bullying prevention needs to be a constant discussion among families, schools, and your community.
Over the past year, South Florida has make national headlines in the ugliest ways when it comes to bullying and school violence. From 16 year-old Michael Brewer, who was viciously doused in alcohol and set on fire by other teens, to Josie Lou Ratley who was savagely stomped nearly to death by yet another teenager, these stories are true and South Florida based.
To compound these stories, we look in Central Florida to Chatari Jones, 12 years-old with cerebral palsy, who was taunted, harassed and physically bullied by other kids on a school bus. Since when do children throw open condoms on others? They also took a thrill in twisting her ears and verballying teasing her.
Now reach up to New York and hear about the tragic suicide of Tyler Clementi. A freshman in college who was pushed to the limit when his classmate videotaped him with a webcam having sex with another boy. Having sex is not a crime and neither is being gay, however the humiliation of your private life going viral can be difficult to emotional handle.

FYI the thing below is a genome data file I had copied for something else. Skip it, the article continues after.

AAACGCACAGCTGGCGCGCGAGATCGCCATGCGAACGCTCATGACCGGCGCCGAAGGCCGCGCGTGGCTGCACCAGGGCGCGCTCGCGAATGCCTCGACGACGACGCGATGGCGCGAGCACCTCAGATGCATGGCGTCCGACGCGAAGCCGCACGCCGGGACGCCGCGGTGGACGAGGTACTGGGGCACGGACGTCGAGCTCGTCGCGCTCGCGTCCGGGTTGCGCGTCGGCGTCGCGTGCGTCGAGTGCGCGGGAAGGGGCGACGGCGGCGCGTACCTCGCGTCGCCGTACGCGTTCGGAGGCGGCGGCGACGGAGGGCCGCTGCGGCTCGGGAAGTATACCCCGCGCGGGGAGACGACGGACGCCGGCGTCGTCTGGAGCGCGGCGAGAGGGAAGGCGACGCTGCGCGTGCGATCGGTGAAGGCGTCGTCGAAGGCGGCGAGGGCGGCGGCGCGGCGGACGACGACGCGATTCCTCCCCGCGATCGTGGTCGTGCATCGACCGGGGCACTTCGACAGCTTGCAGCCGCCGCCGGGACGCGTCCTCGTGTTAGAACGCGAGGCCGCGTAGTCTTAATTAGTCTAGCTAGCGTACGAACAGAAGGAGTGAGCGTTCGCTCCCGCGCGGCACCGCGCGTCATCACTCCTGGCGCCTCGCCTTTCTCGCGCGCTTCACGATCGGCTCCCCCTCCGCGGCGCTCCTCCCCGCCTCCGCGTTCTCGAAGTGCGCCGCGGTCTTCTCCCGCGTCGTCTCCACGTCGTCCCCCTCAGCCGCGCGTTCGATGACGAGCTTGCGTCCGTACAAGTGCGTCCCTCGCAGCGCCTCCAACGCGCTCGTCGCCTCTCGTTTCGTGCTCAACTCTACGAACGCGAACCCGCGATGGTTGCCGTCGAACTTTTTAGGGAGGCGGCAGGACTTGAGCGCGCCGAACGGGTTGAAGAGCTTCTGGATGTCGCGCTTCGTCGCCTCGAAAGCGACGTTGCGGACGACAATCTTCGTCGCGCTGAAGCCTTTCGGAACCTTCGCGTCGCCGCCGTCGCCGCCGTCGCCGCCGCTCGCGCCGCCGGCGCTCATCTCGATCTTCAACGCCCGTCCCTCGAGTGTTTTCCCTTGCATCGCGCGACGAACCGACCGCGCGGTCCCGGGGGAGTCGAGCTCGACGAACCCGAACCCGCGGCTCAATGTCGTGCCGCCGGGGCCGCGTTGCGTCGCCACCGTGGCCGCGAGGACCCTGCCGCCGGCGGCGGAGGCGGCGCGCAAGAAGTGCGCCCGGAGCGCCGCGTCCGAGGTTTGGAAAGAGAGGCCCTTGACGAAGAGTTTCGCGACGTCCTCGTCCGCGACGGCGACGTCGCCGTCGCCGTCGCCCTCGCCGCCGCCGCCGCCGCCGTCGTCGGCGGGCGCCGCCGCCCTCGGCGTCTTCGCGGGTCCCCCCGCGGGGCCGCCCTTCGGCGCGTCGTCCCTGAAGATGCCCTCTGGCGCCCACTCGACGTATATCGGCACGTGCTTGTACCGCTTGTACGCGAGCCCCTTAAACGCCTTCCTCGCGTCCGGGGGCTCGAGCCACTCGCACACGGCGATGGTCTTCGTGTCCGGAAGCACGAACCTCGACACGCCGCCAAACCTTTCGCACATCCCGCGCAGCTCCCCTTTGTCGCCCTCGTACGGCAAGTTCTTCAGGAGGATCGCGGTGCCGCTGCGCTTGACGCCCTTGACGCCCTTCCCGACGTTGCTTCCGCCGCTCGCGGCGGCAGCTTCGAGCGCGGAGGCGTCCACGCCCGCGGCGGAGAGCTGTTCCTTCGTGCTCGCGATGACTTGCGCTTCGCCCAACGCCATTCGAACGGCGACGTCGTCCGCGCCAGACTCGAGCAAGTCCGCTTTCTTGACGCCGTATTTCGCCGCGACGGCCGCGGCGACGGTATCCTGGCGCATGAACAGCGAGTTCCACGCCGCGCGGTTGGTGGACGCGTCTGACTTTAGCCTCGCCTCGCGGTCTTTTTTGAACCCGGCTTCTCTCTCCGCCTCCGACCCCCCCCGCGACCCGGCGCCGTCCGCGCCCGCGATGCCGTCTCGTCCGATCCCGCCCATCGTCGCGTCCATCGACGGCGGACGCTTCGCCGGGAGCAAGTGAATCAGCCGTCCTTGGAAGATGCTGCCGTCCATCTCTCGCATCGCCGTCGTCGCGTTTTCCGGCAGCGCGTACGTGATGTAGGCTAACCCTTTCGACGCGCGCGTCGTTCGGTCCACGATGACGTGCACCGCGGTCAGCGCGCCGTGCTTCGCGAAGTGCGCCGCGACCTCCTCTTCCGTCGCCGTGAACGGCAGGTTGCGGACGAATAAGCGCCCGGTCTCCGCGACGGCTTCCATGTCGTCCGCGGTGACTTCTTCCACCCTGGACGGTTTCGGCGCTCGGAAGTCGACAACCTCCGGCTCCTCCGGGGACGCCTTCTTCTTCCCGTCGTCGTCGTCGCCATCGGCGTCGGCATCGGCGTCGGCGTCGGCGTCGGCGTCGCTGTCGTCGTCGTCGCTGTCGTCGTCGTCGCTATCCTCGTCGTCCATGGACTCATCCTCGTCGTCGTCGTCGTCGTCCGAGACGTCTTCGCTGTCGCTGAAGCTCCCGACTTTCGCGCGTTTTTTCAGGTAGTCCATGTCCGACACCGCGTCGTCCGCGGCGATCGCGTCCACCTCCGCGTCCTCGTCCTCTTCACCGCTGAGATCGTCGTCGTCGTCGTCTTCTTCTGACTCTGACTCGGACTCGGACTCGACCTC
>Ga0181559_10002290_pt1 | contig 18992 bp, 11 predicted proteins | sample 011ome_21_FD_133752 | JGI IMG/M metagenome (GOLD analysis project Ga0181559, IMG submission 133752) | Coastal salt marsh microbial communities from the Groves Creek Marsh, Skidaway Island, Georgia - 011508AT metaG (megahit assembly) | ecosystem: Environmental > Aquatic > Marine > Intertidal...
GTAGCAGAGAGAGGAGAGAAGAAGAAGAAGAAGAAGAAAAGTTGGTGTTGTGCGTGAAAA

Now go over to Texas and you will hear about 13 year-old Asher Brown (he shot himself) that recently told his parents he was gay, it is time that our society takes action. Asher Brown came to a breaking point after another boy kicked Asher down a flight of stairs twice while at school and kicked all of his books out of his hands.
This is only a small fraction of the results of bullying. According to experts, bullying can have negative lifelong consequences both for students who bully and for their victims.
This week the Los Angeles-based Josephson Institute of Ethics, bullying is widespread in American schools, with more than 50% of high schoolers admitting to have been either victims or initiators of bullying behavior during the past year. The study also found that one-third of all high school students say that violence is a big problem at their school, and nearly one in four say they do not feel very safe there. The problem is much less pronounced at private schools, where the figures drop to less than 10 percent in those two categories.
The survey found that at least 50 percent had "bullied, teased or taunted someone at least once," and 47 percent had been physically abused, harassed or threatened in a way that seriously upset them.
Back to the headline, bullying, haven't we heard enough? Yes, we have heard enough about the tragedies, but until there bullying becomes extinct, we will never hear enough about bullying prevention.
The Children’s Movement of Florida is spearheading the newest political movement making waves in the United States, calling themselves, endearingly “The Milk Party.” They are working toward educating and informing communities in Florida about bullying and school violence prevention.